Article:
When doctors in Detroit discovered that a patient had sent garbled text messages to his wife, such as “Oh baby your”, they suspected it could be a symptom of something more than distracted driving. They tested him with the National Institutes of Health stroke scale — even though he had no other symptoms.

His score of 2, indicating the possibility of a minor stroke, prompted a brain scan, which, in turn showed the man had suffered a mild stroke, reports The New York Times. The next day, although the man could repeat sentences accurately, he couldn’t type the sentence accurately on his phone — or detect that his message was garbled. Doctors call it dystextia.

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It’s not the first known case:  The Archives of Neurology reported in December that a 25-year-old pregnant woman sent garbled messages to her husband, alerting her husband to the potential problem.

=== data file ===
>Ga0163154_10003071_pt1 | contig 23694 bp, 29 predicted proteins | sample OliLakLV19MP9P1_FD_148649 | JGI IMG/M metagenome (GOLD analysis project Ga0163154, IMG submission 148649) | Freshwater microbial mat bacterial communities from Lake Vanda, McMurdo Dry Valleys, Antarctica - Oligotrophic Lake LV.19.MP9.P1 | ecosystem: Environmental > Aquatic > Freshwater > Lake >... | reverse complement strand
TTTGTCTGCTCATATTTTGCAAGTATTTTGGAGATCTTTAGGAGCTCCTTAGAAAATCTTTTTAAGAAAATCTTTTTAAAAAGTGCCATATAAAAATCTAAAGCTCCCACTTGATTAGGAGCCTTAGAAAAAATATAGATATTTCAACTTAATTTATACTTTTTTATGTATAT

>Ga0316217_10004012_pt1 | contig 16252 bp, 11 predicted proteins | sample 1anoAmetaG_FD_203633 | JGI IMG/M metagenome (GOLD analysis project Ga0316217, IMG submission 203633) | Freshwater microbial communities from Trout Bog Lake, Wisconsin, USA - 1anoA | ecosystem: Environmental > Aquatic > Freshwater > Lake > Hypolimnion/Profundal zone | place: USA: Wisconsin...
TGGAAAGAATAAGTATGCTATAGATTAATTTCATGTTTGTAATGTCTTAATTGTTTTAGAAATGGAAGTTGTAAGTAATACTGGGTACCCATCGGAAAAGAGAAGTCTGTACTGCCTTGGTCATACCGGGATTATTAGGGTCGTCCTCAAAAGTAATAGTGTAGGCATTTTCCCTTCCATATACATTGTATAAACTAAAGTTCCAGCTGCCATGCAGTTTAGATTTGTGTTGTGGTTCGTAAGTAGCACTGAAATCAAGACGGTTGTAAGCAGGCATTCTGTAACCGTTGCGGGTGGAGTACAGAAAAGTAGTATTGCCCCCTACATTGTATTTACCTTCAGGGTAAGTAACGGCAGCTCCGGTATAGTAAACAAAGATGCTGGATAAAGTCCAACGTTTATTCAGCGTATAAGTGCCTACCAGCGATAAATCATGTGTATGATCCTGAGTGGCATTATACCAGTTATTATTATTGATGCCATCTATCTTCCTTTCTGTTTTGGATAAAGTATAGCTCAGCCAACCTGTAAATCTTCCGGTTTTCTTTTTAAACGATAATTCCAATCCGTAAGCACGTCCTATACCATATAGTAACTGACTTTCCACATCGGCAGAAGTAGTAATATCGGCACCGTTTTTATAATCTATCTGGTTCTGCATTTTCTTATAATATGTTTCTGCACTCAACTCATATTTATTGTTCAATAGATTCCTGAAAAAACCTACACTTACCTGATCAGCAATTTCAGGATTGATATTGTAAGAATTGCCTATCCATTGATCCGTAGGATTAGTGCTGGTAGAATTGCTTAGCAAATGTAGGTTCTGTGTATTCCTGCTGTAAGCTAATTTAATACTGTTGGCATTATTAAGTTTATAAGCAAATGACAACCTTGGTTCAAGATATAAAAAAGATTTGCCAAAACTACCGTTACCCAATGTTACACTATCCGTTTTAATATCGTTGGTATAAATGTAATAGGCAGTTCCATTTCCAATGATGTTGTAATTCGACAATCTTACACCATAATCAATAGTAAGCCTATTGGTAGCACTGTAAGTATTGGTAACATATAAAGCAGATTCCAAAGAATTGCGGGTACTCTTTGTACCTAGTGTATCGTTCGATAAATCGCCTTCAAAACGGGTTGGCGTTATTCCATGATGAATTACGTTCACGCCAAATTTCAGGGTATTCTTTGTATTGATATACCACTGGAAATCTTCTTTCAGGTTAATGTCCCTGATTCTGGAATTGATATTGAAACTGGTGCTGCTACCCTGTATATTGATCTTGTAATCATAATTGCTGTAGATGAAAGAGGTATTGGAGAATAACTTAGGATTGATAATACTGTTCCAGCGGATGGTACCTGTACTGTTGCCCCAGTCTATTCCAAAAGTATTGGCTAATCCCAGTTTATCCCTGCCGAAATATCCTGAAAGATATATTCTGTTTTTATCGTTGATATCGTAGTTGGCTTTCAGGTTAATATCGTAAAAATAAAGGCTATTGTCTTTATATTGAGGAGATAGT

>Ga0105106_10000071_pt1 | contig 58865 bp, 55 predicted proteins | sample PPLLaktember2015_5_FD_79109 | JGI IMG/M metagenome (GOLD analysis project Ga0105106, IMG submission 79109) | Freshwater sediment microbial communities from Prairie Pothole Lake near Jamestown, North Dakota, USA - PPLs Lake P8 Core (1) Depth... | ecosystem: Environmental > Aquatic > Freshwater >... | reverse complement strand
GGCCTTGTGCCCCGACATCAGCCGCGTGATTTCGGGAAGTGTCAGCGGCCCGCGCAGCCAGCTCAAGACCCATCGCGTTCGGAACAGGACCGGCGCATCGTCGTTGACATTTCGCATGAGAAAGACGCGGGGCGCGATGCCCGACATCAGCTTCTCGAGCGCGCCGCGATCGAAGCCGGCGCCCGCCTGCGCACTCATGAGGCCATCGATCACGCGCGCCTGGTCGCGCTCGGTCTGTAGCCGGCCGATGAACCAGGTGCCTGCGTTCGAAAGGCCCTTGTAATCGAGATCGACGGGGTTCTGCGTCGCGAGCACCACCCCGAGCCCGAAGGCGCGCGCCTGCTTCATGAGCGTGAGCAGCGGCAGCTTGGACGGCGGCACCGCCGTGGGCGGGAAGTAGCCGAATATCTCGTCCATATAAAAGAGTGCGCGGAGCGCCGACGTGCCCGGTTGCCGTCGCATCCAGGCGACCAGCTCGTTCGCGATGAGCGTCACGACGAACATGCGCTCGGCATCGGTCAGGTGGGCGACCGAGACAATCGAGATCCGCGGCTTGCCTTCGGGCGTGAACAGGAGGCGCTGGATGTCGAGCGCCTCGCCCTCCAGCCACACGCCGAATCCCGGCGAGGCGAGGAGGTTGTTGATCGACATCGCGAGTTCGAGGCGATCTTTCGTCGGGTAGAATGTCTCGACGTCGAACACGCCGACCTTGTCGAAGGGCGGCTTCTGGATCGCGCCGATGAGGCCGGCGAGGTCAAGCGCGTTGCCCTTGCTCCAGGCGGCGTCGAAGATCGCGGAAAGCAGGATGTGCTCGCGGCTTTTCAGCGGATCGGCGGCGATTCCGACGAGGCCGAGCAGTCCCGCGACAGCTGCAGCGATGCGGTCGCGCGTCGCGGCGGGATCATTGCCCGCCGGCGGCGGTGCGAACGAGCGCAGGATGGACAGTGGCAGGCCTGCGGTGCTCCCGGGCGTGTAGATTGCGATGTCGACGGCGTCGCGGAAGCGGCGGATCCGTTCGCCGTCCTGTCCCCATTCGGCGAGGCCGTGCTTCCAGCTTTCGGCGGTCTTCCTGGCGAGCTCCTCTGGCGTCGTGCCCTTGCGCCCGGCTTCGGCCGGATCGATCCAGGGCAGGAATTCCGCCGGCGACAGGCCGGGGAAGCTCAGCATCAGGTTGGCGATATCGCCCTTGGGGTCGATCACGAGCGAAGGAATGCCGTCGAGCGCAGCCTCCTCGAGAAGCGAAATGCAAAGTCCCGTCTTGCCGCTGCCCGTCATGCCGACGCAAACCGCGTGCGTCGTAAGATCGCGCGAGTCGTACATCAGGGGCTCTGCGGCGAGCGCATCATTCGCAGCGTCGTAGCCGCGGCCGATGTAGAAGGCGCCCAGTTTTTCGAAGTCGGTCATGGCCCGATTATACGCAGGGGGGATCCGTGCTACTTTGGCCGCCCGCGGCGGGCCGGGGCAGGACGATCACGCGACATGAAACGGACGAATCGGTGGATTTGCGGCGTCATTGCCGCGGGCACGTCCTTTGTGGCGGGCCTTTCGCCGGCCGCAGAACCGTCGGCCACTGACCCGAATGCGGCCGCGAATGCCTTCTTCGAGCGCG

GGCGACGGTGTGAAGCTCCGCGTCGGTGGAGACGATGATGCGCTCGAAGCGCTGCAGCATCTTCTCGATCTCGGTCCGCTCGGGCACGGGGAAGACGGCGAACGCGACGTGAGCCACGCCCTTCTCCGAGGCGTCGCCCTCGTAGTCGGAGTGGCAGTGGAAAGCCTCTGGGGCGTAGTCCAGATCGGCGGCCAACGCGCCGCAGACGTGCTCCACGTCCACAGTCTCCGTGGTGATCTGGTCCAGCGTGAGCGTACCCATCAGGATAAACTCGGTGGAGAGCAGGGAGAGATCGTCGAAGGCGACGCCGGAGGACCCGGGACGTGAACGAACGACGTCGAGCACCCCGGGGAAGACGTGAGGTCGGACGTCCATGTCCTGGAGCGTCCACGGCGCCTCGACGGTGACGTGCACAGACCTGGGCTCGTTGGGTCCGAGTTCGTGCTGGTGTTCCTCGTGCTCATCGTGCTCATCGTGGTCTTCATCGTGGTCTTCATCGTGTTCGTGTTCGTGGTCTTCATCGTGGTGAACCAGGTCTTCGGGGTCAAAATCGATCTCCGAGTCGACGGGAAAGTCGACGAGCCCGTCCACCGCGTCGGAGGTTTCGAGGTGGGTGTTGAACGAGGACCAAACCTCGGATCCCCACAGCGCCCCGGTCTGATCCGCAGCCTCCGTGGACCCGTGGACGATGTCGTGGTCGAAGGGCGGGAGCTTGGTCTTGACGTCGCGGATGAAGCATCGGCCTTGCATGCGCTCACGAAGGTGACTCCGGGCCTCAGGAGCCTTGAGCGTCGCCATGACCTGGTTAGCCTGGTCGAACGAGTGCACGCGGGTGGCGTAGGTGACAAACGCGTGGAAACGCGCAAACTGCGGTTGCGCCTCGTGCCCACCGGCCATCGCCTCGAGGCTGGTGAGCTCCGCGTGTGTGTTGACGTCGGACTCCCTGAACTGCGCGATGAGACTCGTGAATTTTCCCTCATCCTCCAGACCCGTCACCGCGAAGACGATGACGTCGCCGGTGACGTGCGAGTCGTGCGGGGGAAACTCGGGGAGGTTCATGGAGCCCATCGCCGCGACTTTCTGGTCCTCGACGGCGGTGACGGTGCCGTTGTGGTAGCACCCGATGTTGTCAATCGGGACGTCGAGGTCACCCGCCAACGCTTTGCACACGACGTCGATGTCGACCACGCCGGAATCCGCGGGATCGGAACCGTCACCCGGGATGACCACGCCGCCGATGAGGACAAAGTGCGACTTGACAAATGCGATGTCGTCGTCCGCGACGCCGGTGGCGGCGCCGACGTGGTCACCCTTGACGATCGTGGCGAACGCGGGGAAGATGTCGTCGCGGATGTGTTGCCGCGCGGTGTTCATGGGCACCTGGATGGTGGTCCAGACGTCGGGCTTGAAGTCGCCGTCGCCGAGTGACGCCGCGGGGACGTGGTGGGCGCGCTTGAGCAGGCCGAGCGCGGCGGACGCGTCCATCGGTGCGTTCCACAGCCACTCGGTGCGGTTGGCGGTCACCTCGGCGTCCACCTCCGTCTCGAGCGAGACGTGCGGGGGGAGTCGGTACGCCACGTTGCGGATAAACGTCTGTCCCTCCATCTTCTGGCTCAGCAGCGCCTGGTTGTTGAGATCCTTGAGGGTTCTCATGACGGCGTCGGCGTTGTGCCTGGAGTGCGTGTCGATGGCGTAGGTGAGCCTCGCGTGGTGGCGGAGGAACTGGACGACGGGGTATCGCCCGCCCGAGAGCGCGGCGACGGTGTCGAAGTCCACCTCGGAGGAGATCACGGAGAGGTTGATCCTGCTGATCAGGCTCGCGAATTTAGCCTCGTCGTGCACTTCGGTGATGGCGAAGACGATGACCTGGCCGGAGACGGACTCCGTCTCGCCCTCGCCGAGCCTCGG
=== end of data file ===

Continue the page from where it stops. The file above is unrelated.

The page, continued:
These scenarios have led doctors to hypothesize that the brain may treat text messaging entirely differently than other forms of language and writing.

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“It may be a new area of language that hasn’t really been explored or tested,” Dr. Omran Kaskar, a senior neurology resident at Henry Ford Hospital who treated the patient, told The New York Times. “In humans, language evolved. Is text messaging some sort of new specific language that the brain is developing?”

Considering incoherent texts as a sign of stroke could prove useful to doctors, as it did in the case in Detroit. In addition to diagnosing a patient, doctors may be able to use the time stamps from texts to determine the precise timing of a stroke’s onset.

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